As I mentioned in my first post here on the Archives Plus Blog, I’ve been researching the history of Armenians in Manchester – I first became interested in this particular community when I discovered that my new home in Didsbury once belonged to an Armenian family, the Funduklians, back in the early 1900s.

In order to find out more about life for Armenians in Manchester during the early twentieth century, I visited the Tameside Local Studies Centre in Ashton-Under-Lyne, to access this oral history tape from the 1980s, part of the Manchester Studies Collection. Only one interview relating to Armenian community exists, so I spent a morning listening to a rather muffled but enchanting recording of Mr Shahbenderian and his wife talking about their lives in Manchester. This particular couple also generously donated some of their photographs to the Documentary Photographic Archive at the Greater Manchester County Record Office, including the image below:

The Armenian Church in Manchester during a service, possibly involving confirmations, n.d. (GB124.DPA/1781/4)

Inside the Armenian Church on Manchester’s Upper Brook Street (source)

Like many of his co-patriots, Mr Shahbenderian’s route to Manchester came via the family business. He followed his father to the city in 1914, in order to help in the latter’s textile company. Aged just twelve, he worked during the day at 38 Queen Street, and in the evenings pursued his education, later gaining a diploma.

“I was very fond of drawing…of course I’m fond of reading”

(Mr Shahbenderian on his love of drawing/reading)

“I like to work at the age of 82, until I pass away one day”

(Mr Shahbenderian on returning to work after retirement made him unhappy)

He later became a church warden for the Armenian Church and secretary for the Manchester Armenian Society, of which Mr Funduklian, the former resident of the house in which I now live, was also a  member.

Armenian Church

Manchester Armenian Church today (source)

Mrs Shahbenderian arrived in Manchester in 1925, just over ten years after her husband. She described being unable to speak English (only ‘a little French’) upon her arrival, but quickly learned the language by ‘listening carefully’ and reading the newspapers. She also described the Armenian Ladies Association, of which Mrs Funduklian (again, a former resident of my house) was also a member. This group was an important resource for the Armenian community in Manchester, and amongst its many activities, met to discuss English and Armenian literature, socialise and learn English.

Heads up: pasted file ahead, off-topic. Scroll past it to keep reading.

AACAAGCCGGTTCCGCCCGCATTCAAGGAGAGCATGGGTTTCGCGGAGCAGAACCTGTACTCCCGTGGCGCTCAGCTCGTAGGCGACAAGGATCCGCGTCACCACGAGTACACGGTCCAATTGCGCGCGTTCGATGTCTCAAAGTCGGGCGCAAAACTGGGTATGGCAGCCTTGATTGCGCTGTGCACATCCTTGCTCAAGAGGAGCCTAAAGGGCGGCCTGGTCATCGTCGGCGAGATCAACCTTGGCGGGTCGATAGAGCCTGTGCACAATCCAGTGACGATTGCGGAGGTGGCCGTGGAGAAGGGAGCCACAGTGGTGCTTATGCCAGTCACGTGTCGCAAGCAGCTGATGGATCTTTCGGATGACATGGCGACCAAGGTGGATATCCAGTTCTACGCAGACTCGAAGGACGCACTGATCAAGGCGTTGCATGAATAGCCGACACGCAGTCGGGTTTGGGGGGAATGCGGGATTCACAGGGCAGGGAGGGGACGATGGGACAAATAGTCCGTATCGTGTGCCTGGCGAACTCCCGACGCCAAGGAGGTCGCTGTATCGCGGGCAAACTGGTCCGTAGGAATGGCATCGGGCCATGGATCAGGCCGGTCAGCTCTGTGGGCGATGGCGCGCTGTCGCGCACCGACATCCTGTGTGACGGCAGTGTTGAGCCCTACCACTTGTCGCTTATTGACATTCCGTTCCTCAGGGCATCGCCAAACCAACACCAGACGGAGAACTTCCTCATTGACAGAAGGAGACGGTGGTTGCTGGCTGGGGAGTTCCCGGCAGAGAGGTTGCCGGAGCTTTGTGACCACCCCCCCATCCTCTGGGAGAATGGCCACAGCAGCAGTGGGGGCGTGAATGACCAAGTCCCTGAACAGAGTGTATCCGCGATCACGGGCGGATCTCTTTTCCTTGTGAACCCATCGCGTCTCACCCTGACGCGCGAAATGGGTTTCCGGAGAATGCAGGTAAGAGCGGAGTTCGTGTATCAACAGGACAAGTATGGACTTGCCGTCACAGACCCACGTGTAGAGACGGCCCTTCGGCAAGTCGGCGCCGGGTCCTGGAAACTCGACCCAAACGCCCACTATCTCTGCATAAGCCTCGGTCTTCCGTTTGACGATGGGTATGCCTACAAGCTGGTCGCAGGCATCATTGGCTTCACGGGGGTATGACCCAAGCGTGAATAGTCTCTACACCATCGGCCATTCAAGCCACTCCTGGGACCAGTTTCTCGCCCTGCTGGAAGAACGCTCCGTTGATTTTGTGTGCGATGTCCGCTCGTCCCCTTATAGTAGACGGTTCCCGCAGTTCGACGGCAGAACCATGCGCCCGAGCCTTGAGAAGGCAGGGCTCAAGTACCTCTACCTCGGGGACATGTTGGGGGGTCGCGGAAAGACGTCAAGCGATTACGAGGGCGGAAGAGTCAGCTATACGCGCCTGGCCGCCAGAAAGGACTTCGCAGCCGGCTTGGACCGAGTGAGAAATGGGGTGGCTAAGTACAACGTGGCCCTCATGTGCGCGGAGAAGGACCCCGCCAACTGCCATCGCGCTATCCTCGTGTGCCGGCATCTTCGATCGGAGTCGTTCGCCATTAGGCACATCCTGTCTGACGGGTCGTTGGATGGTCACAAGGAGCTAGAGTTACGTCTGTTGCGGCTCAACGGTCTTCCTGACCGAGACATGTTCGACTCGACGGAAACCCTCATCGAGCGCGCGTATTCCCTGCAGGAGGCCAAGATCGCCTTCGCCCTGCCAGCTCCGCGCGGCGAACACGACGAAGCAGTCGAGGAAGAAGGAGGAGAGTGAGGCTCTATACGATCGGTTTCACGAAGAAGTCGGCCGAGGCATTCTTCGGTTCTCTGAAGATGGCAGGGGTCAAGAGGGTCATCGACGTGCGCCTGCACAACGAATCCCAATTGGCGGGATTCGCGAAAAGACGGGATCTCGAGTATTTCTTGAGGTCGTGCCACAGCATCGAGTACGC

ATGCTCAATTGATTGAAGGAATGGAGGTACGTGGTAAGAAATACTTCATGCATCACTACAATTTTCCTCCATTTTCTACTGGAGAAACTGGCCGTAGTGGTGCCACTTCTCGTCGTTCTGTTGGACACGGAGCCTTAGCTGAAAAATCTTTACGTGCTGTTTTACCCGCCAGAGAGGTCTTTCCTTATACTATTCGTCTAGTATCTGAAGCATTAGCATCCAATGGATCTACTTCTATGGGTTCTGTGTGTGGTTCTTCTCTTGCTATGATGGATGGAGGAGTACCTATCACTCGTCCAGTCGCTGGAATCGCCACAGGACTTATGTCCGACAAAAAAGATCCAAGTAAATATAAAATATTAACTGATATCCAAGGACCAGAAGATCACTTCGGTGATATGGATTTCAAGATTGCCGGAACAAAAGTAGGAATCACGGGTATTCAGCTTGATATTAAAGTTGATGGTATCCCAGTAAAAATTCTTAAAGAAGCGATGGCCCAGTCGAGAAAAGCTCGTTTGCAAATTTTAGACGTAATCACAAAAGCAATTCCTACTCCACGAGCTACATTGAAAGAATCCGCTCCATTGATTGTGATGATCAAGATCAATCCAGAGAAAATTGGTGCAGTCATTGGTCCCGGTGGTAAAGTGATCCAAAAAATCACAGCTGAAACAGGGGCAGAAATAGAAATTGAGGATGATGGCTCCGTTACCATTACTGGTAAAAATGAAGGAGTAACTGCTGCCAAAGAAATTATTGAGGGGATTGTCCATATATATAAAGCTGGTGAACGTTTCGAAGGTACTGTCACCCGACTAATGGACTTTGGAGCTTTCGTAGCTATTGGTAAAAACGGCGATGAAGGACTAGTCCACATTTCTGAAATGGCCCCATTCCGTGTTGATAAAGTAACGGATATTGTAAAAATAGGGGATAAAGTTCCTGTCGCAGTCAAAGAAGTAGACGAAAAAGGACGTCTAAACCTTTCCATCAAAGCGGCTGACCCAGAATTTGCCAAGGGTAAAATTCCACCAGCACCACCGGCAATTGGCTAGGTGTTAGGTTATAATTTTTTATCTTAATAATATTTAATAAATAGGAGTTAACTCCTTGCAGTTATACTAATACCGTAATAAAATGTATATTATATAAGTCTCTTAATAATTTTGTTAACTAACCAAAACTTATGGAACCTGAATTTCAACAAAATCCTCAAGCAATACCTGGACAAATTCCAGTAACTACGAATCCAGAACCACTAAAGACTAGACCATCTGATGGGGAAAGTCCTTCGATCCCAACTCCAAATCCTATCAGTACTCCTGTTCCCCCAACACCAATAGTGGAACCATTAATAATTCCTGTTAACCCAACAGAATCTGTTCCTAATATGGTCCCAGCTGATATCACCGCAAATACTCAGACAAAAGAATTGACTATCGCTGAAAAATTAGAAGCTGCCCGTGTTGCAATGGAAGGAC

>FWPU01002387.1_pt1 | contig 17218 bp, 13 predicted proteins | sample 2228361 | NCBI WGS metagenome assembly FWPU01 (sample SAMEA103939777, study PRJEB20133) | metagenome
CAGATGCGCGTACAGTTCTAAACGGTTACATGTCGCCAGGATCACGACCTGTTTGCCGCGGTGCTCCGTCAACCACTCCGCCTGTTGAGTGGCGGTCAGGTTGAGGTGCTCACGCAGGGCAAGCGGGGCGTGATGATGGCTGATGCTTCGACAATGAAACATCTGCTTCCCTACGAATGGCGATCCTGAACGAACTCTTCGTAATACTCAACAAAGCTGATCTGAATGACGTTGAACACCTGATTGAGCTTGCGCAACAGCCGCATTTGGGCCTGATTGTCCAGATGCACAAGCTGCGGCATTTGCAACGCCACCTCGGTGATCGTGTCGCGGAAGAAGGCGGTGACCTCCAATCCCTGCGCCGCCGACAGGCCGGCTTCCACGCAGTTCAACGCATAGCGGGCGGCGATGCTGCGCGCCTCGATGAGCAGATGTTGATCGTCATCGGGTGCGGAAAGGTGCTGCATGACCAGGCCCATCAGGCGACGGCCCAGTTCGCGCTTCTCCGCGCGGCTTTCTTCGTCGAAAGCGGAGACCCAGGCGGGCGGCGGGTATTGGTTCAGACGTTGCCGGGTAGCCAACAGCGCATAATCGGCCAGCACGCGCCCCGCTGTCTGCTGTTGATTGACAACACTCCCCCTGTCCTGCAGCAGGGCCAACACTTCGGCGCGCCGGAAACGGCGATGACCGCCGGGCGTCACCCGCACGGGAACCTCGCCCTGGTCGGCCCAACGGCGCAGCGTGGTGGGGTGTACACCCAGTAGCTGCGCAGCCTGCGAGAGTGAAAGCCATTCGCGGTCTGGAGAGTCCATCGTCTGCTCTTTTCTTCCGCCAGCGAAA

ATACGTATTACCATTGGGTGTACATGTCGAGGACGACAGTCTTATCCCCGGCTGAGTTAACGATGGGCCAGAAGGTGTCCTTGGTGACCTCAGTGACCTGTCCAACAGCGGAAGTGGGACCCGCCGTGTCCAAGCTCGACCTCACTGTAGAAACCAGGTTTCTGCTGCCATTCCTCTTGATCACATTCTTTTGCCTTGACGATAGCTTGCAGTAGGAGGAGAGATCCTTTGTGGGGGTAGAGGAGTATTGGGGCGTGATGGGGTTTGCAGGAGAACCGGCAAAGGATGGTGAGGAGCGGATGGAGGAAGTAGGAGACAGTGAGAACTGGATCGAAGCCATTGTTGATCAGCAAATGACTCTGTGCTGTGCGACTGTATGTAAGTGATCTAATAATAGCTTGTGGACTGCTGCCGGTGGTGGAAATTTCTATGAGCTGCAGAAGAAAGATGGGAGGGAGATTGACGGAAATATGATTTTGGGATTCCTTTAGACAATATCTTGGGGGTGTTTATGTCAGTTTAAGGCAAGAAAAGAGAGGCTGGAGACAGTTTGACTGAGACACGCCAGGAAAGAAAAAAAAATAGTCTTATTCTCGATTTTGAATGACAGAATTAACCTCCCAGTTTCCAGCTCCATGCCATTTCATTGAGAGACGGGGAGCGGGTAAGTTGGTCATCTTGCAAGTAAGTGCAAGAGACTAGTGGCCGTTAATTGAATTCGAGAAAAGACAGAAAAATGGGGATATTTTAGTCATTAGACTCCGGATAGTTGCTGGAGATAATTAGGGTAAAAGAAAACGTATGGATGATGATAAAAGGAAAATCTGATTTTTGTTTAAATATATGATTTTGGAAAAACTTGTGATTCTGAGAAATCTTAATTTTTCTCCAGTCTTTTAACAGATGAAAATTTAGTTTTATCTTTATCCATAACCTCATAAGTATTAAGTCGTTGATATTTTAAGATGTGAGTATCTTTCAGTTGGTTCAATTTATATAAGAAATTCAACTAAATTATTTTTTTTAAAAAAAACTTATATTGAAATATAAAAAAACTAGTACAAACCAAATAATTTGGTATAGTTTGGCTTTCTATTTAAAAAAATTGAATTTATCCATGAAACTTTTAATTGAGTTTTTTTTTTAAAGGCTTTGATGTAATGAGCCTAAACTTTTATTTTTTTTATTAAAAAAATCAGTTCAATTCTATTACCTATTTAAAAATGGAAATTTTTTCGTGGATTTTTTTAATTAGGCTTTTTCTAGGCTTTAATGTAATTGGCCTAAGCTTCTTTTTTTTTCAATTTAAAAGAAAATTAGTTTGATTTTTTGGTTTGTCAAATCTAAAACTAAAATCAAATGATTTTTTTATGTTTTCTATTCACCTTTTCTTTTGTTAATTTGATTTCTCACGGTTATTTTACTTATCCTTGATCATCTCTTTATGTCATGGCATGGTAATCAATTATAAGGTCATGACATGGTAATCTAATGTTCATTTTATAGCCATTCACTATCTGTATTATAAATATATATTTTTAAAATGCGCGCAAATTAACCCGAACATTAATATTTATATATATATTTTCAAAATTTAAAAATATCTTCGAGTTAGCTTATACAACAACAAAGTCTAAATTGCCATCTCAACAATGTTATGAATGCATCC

The Armenian Ladies Association of Manchester, 1920s (GB124.DPA/1781/1)

The Armenian Ladies Association in the 1920s (source)

Furthermore, the Armenian Church was an important social hub for the Manchester Armenian community during this time. The basement was converted into a meeting place where people ate, talked and sang. According to the Shahbenderians, there were demonstrations and talks, dinners and dances, and it sounded like a lively and happy place to be. Members of other migrant communities were also welcome, with Iranian students from Manchester University and individuals from Cyprus mentioned as examples.

“when they come to Manchester they feel strange…”

(Mr Shahbenderian describes how newcomers to Manchester often felt)

Evidently this strangeness was only a temporary feeling for most, as Mr and Mrs Shahbenderian both agreed that Manchester made them and others feel very welcome.

“We are very very happy to be in England, which I think is the best place to be in the world”

“We are very happy with English people”

(Mr and Mrs Shahbenderian on living in England)

I found these sentiments very moving. It is reassuring to know that Manchester has a history of welcoming people from all over the world, and I hope that the Armenians who once lived in my home felt as happy as the Shahbenderians.